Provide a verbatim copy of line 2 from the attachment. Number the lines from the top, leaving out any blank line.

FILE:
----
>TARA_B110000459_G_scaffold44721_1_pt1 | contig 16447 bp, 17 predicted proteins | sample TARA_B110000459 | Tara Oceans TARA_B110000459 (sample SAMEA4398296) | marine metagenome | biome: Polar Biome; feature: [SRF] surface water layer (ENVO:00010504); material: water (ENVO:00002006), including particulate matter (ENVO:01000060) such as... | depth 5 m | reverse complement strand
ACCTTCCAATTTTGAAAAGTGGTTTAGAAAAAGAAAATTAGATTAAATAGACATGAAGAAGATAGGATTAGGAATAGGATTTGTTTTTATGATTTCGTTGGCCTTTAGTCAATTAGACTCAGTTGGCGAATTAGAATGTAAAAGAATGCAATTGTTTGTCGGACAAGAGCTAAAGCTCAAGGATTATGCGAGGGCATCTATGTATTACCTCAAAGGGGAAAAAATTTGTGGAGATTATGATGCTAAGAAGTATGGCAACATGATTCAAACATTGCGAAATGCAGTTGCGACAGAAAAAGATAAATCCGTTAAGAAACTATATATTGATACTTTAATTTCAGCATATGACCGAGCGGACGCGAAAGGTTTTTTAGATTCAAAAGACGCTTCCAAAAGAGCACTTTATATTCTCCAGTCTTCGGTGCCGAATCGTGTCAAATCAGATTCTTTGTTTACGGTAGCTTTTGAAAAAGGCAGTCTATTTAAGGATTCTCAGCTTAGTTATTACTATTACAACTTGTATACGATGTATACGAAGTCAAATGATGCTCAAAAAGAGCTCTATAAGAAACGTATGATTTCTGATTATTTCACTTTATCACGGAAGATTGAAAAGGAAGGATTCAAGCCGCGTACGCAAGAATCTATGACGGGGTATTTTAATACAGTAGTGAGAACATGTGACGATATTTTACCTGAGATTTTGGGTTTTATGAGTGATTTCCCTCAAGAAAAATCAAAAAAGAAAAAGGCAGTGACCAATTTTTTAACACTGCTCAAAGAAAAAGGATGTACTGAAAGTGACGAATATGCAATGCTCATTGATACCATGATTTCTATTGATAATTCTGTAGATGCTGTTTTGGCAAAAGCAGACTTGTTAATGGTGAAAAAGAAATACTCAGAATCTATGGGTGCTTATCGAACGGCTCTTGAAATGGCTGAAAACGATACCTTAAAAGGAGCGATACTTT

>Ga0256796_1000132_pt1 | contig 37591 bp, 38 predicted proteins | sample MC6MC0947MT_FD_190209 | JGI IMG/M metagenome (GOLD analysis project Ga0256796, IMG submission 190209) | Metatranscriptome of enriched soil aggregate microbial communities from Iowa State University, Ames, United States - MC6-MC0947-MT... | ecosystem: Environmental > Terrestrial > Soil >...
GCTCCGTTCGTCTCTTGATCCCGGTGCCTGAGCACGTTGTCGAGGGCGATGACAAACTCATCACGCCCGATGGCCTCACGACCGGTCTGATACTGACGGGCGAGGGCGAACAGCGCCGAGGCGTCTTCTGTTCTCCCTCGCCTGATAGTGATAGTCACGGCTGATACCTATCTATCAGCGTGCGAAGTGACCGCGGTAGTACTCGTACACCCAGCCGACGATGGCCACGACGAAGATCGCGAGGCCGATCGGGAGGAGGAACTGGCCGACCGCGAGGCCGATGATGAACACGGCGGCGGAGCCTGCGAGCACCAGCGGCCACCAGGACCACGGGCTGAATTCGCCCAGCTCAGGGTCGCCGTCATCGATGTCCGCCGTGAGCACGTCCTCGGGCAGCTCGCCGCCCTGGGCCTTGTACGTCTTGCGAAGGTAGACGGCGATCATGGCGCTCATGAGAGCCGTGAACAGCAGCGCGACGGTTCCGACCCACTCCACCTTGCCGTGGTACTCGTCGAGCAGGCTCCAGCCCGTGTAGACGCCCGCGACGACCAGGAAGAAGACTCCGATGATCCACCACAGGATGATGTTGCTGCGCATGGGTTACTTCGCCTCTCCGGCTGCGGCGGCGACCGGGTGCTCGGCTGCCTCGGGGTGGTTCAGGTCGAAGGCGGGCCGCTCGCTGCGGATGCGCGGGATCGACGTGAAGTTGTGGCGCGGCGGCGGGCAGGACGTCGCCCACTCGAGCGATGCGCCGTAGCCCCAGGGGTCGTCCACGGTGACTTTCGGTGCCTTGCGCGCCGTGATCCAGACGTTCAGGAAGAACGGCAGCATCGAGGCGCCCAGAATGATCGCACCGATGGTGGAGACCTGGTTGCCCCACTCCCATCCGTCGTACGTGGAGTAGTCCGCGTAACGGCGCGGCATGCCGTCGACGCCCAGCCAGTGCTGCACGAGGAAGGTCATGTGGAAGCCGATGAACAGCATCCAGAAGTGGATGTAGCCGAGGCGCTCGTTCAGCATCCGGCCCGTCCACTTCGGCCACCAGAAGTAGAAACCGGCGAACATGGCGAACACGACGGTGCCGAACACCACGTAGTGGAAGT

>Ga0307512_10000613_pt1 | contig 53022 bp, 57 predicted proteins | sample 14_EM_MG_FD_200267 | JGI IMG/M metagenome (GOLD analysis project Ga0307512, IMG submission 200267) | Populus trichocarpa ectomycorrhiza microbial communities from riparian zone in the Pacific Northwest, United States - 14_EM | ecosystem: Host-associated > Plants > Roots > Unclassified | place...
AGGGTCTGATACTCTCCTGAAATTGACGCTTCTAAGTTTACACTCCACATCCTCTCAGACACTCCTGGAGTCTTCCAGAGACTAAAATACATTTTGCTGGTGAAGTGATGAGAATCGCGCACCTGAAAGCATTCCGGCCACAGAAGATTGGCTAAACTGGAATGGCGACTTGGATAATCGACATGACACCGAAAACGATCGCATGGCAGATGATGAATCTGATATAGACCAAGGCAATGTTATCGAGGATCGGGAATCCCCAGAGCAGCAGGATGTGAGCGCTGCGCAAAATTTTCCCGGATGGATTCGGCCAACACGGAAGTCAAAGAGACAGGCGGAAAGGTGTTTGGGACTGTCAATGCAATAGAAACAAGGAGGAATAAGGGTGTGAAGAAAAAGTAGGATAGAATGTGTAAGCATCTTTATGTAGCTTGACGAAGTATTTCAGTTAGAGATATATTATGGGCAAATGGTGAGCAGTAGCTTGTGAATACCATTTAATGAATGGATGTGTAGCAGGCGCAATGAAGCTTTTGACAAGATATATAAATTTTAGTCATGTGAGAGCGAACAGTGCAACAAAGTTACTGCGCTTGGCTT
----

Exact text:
ACCTTCCAATTTTGAAAAGTGGTTTAGAAAAAGAAAATTAGATTAAATAGACATGAAGAAGATAGGATTAGGAATAGGATTTGTTTTTATGATTTCGTTGGCCTTTAGTCAATTAGACTCAGTTGGCGAATTAGAATGTAAAAGAATGCAATTGTTTGTCGGACAAGAGCTAAAGCTCAAGGATTATGCGAGGGCATCTATGTATTACCTCAAAGGGGAAAAAATTTGTGGAGATTATGATGCTAAGAAGTATGGCAACATGATTCAAACATTGCGAAATGCAGTTGCGACAGAAAAAGATAAATCCGTTAAGAAACTATATATTGATACTTTAATTTCAGCATATGACCGAGCGGACGCGAAAGGTTTTTTAGATTCAAAAGACGCTTCCAAAAGAGCACTTTATATTCTCCAGTCTTCGGTGCCGAATCGTGTCAAATCAGATTCTTTGTTTACGGTAGCTTTTGAAAAAGGCAGTCTATTTAAGGATTCTCAGCTTAGTTATTACTATTACAACTTGTATACGATGTATACGAAGTCAAATGATGCTCAAAAAGAGCTCTATAAGAAACGTATGATTTCTGATTATTTCACTTTATCACGGAAGATTGAAAAGGAAGGATTCAAGCCGCGTACGCAAGAATCTATGACGGGGTATTTTAATACAGTAGTGAGAACATGTGACGATATTTTACCTGAGATTTTGGGTTTTATGAGTGATTTCCCTCAAGAAAAATCAAAAAAGAAAAAGGCAGTGACCAATTTTTTAACACTGCTCAAAGAAAAAGGATGTACTGAAAGTGACGAATATGCAATGCTCATTGATACCATGATTTCTATTGATAATTCTGTAGATGCTGTTTTGGCAAAAGCAGACTTGTTAATGGTGAAAAAGAAATACTCAGAATCTATGGGTGCTTATCGAACGGCTCTTGAAATGGCTGAAAACGATACCTTAAAAGGAGCGATACTTT